Journal of Sports Science and Medicine
Journal of Sports Science and Medicine
ISSN: 1303 - 2968   
Ios-APP Journal of Sports Science and Medicine
Androit-APP Journal of Sports Science and Medicine
from September 2014
©Journal of Sports Science and Medicine (2014) 13, 151 - 156

Research article
Influence of Omega-3 (N3) Index on Performance and Wellbeing in Young Adults after Heavy Eccentric Exercise
Peter Lembke1, Jillian Capodice2, , Kathleen Hebert2, Thomas Swenson3
Author Information
1 Bioseutica, Rhinebeck, New York
2 Nutraceutical Medical Research, New York, New York
3 Ithica College, Ithica, New York, USA

Jillian Capodice
✉ Nutraceutical Medical Research, New York, New York, USA
Publish Date
Received: 25-10-2012
Accepted: 07-10-2013
Published (online): 20-01-2014
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A clinical study was undertaken to evaluate the associations between the tissue levels of omega-3 (N3), also known as the Omega-3 Index (N3 Index), on various clinical and quality of life outcomes in healthy young adults after heavy eccentric exercise.. To ensure an adequate number of participants with an elevated N3 index would be available for comparison to those with a lower N3 Index, a subgroup of the study participants received N3 dietary supplementation (2.7 g·d-1) for 30 days prior to the performance of the heavy eccentric exercise. The remaining participants received a placebo supplement for the same 30-day period. After 30 days of supplementation, participants performed an eccentric exercise routine and were then measured at baseline (time 0), 24-, 48-, 72-, and 96 hours respectively on the following outcomes; C-reactive protein (CRP) and creatine kinase. Blood lactate levels were analyzed immediately after the exercise. Functional measurements of delayed onset of muscle soreness (DOMS), extension and torque were also analyzed. Quality of life (QOL) was measured by the quantitative questionnaire, the Profile of Mood States Questionnaire (POMS). Safety monitoring and analysis of adverse events was continuous throughout the study. Differences as demonstrated by a reduction in pain following eccentric exercise was experienced at both 72 and 96 hour time points in subjects with a higher N3 Index however there were no differences in extension or strength between the two groups. There was a significant difference in blood lactate levels (p = 0.0309) and improved emotional stability, reflected by the POMS questionnaire, in subjects with a higher N3 Index level. There was a statistically significant difference in CRP levels in subjects with a higher N3 Index level at 24 hours and a trend toward significance over 96 hours. There were no significant differences in creatine kinase levels and no reported adverse events. Subjects with a higher Omega-3 (N3) Index reported less pain related to DOMS following heavy exercise at 72 and 96 hours post-exercise. Reduced pain in the higher N3 Index Group may be due to an increased concentration of omega-3 fatty acids in the muscle cell walls, thus triggering a higher elasticity, flexibility and lower risk of physical damage to muscle tissue during exercise. Serum levels of blood lactate were lower in subjects with a high N3 Index, CRP was reduced at 24 hours and POMS scores were improved in high N3 Index subjects demonstrating better QOL. No serious adverse events were reported further supporting that omega-3 dietary supplementation is safe, bio-available and may improve athletic performance and well being in healthy young adults.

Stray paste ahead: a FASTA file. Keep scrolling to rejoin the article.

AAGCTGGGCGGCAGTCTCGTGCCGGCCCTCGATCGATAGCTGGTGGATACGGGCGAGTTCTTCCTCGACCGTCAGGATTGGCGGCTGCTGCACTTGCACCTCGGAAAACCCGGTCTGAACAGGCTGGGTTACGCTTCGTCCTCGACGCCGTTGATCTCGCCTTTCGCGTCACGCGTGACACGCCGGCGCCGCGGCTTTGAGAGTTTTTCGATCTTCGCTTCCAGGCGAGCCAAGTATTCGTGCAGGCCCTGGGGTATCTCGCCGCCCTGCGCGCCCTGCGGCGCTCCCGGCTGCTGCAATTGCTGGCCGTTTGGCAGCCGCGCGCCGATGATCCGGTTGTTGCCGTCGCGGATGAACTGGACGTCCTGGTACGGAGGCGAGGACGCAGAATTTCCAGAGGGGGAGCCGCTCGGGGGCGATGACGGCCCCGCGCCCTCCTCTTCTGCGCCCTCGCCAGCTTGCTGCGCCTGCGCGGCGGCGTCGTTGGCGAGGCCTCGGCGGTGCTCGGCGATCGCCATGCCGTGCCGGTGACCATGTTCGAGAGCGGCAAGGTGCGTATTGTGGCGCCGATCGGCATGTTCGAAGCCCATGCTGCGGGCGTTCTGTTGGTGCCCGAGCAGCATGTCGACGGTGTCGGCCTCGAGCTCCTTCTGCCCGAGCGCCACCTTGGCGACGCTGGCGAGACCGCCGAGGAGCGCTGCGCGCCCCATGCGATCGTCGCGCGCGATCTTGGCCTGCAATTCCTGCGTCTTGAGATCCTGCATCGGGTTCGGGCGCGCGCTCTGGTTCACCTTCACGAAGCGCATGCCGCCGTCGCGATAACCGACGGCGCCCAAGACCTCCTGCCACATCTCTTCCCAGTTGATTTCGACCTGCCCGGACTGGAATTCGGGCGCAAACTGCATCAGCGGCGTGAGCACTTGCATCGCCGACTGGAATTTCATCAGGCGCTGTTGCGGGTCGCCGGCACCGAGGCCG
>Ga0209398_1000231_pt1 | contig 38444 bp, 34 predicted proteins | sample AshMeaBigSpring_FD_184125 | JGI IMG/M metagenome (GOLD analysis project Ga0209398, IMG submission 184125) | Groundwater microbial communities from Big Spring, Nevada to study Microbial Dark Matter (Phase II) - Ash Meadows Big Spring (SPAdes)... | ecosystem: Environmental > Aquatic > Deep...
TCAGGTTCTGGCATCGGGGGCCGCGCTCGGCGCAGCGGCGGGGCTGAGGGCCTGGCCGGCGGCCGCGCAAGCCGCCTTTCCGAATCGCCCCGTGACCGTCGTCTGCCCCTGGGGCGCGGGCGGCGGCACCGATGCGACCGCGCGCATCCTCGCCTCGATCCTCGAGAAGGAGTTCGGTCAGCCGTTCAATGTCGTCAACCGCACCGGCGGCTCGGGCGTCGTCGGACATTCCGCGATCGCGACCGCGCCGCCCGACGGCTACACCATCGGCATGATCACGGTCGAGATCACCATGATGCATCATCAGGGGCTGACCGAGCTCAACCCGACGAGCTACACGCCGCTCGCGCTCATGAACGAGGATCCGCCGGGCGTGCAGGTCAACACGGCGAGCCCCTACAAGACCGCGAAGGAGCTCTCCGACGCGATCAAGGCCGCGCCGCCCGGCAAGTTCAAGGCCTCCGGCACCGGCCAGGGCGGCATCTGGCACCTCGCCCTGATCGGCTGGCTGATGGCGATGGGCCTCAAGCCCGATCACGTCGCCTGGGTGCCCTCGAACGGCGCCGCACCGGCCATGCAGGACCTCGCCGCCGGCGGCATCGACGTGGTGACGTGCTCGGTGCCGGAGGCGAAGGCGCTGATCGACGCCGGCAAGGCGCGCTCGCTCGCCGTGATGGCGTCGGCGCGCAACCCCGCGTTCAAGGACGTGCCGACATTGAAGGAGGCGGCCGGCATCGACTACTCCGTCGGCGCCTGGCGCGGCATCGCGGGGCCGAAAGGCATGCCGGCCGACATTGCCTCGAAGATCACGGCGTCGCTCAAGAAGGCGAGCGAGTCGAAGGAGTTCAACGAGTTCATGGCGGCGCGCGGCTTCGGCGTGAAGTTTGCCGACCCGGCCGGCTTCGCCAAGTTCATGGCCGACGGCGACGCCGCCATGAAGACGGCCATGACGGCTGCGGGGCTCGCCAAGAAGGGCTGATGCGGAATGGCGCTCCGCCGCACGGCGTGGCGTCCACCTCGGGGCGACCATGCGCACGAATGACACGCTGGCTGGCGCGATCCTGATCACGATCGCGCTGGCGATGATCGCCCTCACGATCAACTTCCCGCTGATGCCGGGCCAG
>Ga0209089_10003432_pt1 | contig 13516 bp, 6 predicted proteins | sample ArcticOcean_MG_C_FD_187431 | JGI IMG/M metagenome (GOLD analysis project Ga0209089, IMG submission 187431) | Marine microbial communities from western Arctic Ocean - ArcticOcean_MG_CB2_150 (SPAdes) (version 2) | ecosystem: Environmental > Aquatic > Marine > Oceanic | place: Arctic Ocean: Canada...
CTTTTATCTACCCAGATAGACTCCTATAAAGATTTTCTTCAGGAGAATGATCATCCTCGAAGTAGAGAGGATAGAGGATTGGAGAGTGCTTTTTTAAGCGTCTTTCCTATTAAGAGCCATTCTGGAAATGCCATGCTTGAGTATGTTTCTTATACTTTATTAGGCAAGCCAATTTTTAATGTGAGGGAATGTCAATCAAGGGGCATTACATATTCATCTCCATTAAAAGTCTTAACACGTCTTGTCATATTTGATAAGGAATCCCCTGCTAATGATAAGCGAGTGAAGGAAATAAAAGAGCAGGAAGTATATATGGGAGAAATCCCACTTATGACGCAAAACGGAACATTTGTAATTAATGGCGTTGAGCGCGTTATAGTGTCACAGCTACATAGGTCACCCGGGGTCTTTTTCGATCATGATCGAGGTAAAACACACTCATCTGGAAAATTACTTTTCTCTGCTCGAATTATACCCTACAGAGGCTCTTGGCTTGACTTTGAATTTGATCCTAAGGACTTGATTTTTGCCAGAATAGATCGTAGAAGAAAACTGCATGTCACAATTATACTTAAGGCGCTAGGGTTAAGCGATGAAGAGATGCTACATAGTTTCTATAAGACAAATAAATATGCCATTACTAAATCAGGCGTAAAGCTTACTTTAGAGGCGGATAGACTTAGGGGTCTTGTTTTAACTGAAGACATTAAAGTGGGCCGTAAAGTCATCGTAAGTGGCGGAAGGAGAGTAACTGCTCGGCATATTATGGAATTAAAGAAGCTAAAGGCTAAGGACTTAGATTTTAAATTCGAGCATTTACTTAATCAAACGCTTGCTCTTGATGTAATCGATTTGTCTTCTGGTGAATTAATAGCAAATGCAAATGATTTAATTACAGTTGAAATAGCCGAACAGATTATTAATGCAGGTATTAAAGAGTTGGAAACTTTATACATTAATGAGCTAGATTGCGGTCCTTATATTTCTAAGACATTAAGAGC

Key words: Omega-3, N3 Index, exercise, delayed onset muscle soreness, quality of life, mood

           Key Points
  • Omega-3 index (N3) is elevated after supplementation versus placebo in healthy young adults
  • Subjects with higher N3 index demonstrated reduced DOMS after heavy exercise
  • Subjects with higher N3 index reported better quality of life


Chronic inflammation has been linked to many diseases including cardiovascular disease, stroke, diabetes mellitus and cancer (Pischon et al., 2011). Epidemiologic studies have demonstrated that populations that consume more fish and less red meat have lower incidences of some inflammatory diseases such as gastric cancer and cardiovascular disease (Huang et al., 2011; InterAct Consortium, 2011). The two most important omega-3 (n-3) polyunsaturated fatty acids are eicosapentaenoic acid (EPA) and docosahexanoic acid (DHA) and it has been suggested that diets high in these fatty acids may benefit mood, behavior and physical performance (Krumbholz et al., 2010; Mozaffarain et al., 2011; Oddy et al., 2011; Poudyal et al., 2011).